Frank Kurtis was a gifted pioneer of the sports racing car. This talented chassis designer created a series of brilliant racers from the 1920s onwards, many of them nimble dirt-trackers powered by the flathead Ford V8. All that racing know-how came to an impressive climax with ultra-competitive Indy cars that won the Indianapolis 500 four times between 1950 and 1955.
Along with other great racecar builders like Carroll Shelby and Colin Chapman, Frank Kurtis dreamed of building the ultimate road car. The result was the Kurtis Sport from Kurtis-Kraft, a good-looking sports car that appeared to great reviews in 1948. It was a pleasing two-door roadster with a rounded nose, sloping rear end and broad chrome rub rail to protect the bodywork. Understated double bumpers straddled an unobtrusive grille and the windscreen was raked. The well-furnished cockpit featured a full display of instrumentation and an ahead-of-its-time adjustable steering column. The Sport came with both a hard and soft top, with rather awkward clip-on side windows.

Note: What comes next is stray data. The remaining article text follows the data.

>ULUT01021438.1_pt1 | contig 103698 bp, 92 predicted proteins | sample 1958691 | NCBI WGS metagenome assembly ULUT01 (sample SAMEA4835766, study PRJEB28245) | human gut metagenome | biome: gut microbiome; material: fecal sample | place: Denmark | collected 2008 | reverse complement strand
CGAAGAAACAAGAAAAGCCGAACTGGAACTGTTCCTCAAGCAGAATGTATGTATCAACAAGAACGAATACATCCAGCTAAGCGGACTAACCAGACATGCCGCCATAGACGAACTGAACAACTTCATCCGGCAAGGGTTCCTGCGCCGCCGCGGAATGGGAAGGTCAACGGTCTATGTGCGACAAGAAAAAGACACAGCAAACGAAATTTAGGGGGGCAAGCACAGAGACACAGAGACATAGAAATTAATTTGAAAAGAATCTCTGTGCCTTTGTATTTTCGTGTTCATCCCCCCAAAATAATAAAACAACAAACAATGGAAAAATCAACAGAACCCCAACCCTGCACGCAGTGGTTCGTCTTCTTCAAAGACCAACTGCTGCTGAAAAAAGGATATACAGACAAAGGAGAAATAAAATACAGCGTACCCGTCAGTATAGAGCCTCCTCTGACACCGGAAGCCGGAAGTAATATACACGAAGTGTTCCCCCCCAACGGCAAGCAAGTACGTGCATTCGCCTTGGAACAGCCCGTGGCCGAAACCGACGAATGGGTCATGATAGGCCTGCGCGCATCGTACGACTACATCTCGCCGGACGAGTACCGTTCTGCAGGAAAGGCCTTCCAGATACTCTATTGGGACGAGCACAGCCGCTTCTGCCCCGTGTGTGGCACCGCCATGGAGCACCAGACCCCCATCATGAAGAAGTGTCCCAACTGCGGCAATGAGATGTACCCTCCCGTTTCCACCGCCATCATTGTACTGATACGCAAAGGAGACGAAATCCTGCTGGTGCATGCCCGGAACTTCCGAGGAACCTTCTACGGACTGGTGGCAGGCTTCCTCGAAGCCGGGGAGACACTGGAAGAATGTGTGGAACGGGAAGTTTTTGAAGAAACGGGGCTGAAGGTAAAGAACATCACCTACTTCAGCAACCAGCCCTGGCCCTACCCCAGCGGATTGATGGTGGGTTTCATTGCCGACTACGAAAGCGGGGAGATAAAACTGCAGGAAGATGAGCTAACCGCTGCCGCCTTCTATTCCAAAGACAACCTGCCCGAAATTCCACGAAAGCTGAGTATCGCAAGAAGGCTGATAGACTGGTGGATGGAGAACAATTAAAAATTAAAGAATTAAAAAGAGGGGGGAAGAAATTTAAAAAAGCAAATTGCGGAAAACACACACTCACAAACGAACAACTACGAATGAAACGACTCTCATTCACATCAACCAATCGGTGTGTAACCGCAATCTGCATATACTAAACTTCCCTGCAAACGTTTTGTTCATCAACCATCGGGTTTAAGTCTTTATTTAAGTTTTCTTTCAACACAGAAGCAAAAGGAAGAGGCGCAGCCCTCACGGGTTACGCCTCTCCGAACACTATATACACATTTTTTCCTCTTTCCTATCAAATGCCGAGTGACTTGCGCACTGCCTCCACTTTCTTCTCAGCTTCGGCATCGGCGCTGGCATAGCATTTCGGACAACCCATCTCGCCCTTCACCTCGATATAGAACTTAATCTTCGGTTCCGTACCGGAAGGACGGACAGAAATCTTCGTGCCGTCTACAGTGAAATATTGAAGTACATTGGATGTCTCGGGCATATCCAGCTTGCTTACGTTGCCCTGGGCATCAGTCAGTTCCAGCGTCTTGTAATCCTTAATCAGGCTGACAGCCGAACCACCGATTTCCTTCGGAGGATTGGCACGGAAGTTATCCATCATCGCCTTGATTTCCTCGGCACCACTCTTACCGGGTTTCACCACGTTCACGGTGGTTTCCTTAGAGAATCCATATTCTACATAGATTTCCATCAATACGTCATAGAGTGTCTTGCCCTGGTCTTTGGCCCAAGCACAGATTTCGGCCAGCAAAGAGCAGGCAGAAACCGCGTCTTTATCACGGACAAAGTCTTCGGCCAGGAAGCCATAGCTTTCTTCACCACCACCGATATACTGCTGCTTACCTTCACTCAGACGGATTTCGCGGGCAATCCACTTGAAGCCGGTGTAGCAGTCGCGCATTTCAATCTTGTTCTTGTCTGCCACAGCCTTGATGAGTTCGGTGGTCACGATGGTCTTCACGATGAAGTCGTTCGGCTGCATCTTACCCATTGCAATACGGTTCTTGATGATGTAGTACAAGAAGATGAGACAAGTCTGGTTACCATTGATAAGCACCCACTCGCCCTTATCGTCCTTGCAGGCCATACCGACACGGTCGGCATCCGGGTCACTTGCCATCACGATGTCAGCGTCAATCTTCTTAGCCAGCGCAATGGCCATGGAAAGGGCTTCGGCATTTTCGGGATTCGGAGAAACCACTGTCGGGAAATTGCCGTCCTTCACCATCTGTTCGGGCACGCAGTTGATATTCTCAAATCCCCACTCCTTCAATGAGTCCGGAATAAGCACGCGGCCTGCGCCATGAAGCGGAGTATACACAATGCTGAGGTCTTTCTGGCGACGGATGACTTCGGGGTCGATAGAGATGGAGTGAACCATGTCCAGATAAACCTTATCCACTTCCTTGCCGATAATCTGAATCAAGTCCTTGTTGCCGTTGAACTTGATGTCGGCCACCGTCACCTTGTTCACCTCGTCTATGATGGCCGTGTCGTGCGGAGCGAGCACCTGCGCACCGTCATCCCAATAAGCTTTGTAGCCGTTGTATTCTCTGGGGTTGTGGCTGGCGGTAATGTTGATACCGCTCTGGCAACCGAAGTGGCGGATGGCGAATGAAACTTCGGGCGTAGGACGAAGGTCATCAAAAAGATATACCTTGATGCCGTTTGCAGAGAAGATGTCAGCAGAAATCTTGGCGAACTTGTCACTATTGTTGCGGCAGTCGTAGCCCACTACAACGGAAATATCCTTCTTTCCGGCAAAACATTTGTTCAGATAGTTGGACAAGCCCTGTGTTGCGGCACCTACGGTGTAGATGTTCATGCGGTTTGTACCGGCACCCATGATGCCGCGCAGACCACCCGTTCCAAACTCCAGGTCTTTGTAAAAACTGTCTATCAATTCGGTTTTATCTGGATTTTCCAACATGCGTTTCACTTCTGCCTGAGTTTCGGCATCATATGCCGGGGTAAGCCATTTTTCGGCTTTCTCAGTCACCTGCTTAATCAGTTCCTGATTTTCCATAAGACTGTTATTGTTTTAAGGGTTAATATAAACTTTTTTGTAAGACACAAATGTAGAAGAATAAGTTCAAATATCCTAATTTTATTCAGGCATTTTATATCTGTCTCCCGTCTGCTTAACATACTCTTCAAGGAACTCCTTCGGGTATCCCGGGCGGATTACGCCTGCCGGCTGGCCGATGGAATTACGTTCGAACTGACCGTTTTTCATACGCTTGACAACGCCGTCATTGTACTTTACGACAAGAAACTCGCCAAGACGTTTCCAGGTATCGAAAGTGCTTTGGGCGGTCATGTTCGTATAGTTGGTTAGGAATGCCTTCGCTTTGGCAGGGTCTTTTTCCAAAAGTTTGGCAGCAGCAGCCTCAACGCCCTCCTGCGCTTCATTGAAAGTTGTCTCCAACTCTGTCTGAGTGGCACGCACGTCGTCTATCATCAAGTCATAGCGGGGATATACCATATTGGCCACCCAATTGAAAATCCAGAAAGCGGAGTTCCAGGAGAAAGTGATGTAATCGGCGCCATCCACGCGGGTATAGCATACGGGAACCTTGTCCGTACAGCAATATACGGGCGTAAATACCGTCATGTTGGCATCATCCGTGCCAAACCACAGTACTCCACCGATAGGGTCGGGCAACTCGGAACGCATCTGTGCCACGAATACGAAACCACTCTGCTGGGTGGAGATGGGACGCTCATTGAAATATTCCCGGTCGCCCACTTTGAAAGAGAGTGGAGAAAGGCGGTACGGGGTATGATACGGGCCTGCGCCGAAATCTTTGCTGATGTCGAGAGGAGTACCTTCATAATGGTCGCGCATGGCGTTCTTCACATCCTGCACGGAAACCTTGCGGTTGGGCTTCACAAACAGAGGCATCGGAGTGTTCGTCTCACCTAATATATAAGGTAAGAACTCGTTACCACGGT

Customers could opt for anything from a build-your-own kit to a completed car, with various stages in between, as most of the components were proprietary items. However, a Kurtis Sport came together, the finished article did just what it said on the box. It had undeniably sporty looks, accelerated like a rocket, had a high top speed (faster than a Jaguar XK 120′ was Frank Kurtis’s proud boast), stuck to the road like glue and was highly maneuverable.
Unfortunately, it just wasn’t possible to hand build enough Sports to make the project financially viable and Frank Kurtis sold out in 1950. The new owner tried stretching the Sport into the Cadillac-powered four-seater Road Jet but that venture failed too, consigning the Kurtis Sport to automotive history.
COUNTRY OF ORIGIN:
1948 (until 1950)
Mostly the 3.9 l (239 cid) Ford V8 (but other motors could be and were fitted)
Top speed of up to 140 mph (225 km/h) depending on engine
YOU SHOULD KNOW: Frank Kurtis tried again in the mid-1950s, producing a few 500M production sports cars, based on his 1953 Indy-winning design, that were mostly given fiber glass roadster bodies – but sadly they didn’t catch on and Kurtis was to end his automotive days building lumbering airport service vehicles.